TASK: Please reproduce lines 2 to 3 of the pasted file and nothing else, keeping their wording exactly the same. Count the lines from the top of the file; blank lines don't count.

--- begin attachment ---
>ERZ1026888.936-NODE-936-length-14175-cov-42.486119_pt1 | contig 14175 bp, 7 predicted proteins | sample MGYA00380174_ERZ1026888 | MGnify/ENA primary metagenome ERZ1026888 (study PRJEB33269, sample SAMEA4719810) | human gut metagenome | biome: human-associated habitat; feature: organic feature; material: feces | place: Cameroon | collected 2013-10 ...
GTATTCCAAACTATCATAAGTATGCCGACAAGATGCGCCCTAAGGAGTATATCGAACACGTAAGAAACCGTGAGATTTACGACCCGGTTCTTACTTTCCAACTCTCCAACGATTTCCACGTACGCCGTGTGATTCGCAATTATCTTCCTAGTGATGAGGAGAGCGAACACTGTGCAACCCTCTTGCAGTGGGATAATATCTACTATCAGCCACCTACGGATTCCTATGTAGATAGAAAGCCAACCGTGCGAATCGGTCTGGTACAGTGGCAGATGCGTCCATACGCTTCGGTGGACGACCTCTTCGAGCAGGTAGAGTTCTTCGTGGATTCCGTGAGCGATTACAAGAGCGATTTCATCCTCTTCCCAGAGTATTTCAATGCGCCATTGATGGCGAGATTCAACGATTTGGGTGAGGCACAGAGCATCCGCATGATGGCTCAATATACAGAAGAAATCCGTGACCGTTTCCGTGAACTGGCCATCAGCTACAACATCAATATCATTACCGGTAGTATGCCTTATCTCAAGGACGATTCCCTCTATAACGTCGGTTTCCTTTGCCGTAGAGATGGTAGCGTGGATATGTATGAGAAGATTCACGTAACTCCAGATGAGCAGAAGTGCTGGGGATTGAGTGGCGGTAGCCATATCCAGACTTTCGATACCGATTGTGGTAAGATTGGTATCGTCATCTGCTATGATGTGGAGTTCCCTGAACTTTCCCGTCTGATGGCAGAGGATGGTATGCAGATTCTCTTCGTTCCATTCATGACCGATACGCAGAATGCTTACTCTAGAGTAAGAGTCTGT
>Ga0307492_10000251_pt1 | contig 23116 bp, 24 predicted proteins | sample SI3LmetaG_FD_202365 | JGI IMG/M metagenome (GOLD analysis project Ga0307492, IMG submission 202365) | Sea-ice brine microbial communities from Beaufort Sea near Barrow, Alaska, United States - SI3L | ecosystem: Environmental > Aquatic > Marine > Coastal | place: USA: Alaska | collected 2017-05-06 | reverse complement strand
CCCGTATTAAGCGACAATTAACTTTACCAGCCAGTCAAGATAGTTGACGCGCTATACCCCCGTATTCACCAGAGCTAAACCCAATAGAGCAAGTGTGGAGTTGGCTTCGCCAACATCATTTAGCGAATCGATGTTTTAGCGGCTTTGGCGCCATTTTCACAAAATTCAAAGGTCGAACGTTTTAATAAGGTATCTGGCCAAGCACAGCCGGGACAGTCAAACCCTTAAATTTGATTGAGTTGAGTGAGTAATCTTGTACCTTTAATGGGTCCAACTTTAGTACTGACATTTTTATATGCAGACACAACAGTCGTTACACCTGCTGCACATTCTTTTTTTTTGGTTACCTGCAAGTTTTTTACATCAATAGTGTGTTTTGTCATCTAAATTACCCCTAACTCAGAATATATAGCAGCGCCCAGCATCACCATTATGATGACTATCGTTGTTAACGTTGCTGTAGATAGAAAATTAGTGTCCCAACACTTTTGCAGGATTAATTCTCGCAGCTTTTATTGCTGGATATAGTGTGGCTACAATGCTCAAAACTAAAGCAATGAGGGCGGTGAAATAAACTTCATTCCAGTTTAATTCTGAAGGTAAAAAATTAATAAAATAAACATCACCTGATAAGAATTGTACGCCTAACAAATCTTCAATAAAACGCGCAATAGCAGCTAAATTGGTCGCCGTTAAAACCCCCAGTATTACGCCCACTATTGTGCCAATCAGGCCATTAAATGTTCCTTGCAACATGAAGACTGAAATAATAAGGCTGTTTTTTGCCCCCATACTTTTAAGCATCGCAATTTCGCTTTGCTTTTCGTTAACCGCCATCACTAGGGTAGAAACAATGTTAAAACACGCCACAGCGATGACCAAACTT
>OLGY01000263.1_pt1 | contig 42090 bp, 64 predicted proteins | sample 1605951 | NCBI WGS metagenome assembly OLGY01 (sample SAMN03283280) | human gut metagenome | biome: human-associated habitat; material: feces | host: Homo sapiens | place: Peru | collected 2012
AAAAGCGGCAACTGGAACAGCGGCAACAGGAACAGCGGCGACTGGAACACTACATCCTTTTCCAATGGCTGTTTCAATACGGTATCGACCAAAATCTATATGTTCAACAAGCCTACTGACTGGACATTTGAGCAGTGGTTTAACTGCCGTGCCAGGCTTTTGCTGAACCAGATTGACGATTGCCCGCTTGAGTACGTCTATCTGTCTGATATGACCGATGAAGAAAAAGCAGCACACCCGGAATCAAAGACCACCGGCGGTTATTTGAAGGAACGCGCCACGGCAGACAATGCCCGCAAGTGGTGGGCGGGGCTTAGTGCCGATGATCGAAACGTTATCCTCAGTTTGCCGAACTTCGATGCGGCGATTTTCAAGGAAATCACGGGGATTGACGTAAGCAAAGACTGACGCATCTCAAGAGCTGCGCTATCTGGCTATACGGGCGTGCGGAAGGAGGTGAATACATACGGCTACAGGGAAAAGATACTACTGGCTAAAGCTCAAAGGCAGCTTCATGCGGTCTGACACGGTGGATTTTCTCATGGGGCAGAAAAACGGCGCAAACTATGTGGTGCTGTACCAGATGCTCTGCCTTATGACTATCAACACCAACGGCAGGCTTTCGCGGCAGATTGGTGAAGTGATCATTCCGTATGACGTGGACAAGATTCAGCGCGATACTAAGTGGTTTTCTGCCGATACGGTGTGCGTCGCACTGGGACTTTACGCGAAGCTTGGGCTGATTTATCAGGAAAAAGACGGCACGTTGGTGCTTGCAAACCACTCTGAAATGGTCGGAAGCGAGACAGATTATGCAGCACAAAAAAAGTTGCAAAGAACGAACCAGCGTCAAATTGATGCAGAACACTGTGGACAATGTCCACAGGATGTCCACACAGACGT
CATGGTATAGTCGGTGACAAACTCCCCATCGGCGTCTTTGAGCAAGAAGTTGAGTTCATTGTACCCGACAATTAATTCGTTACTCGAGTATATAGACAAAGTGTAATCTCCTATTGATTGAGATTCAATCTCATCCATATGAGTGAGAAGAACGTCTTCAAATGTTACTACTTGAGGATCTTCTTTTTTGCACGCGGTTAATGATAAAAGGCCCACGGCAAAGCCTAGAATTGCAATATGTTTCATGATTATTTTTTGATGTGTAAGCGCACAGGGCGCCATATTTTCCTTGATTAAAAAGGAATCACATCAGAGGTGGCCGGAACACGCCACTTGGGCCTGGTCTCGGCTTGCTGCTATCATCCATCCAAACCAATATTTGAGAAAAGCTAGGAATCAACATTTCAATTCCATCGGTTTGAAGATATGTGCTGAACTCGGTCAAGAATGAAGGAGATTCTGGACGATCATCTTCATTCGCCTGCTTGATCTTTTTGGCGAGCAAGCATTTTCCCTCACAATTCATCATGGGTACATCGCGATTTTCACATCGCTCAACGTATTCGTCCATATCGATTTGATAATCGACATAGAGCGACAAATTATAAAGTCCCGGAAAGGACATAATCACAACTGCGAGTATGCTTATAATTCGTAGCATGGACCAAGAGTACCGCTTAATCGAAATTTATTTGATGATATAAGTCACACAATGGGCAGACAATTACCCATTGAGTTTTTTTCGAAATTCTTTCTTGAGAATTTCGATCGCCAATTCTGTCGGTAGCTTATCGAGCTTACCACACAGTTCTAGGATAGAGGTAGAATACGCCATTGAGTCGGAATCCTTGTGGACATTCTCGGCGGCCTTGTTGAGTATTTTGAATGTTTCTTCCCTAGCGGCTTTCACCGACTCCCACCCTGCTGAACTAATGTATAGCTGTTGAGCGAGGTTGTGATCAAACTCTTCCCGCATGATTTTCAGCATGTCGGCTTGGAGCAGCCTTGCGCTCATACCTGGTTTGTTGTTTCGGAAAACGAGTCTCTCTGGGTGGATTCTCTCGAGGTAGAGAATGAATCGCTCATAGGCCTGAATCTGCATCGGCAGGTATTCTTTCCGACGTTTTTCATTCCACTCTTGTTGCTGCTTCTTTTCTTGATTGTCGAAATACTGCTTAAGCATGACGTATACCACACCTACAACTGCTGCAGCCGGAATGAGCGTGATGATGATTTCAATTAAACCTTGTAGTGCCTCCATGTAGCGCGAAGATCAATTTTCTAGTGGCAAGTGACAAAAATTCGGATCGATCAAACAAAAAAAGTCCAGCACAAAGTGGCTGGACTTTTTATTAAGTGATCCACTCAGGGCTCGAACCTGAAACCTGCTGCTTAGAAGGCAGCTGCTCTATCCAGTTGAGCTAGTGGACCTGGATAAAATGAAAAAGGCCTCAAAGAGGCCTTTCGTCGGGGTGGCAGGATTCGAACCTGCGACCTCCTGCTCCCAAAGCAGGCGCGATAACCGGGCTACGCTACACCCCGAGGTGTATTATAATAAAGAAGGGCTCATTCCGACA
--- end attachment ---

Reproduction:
GTATTCCAAACTATCATAAGTATGCCGACAAGATGCGCCCTAAGGAGTATATCGAACACGTAAGAAACCGTGAGATTTACGACCCGGTTCTTACTTTCCAACTCTCCAACGATTTCCACGTACGCCGTGTGATTCGCAATTATCTTCCTAGTGATGAGGAGAGCGAACACTGTGCAACCCTCTTGCAGTGGGATAATATCTACTATCAGCCACCTACGGATTCCTATGTAGATAGAAAGCCAACCGTGCGAATCGGTCTGGTACAGTGGCAGATGCGTCCATACGCTTCGGTGGACGACCTCTTCGAGCAGGTAGAGTTCTTCGTGGATTCCGTGAGCGATTACAAGAGCGATTTCATCCTCTTCCCAGAGTATTTCAATGCGCCATTGATGGCGAGATTCAACGATTTGGGTGAGGCACAGAGCATCCGCATGATGGCTCAATATACAGAAGAAATCCGTGACCGTTTCCGTGAACTGGCCATCAGCTACAACATCAATATCATTACCGGTAGTATGCCTTATCTCAAGGACGATTCCCTCTATAACGTCGGTTTCCTTTGCCGTAGAGATGGTAGCGTGGATATGTATGAGAAGATTCACGTAACTCCAGATGAGCAGAAGTGCTGGGGATTGAGTGGCGGTAGCCATATCCAGACTTTCGATACCGATTGTGGTAAGATTGGTATCGTCATCTGCTATGATGTGGAGTTCCCTGAACTTTCCCGTCTGATGGCAGAGGATGGTATGCAGATTCTCTTCGTTCCATTCATGACCGATACGCAGAATGCTTACTCTAGAGTAAGAGTCTGT
>Ga0307492_10000251_pt1 | contig 23116 bp, 24 predicted proteins | sample SI3LmetaG_FD_202365 | JGI IMG/M metagenome (GOLD analysis project Ga0307492, IMG submission 202365) | Sea-ice brine microbial communities from Beaufort Sea near Barrow, Alaska, United States - SI3L | ecosystem: Environmental > Aquatic > Marine > Coastal | place: USA: Alaska | collected 2017-05-06 | reverse complement strand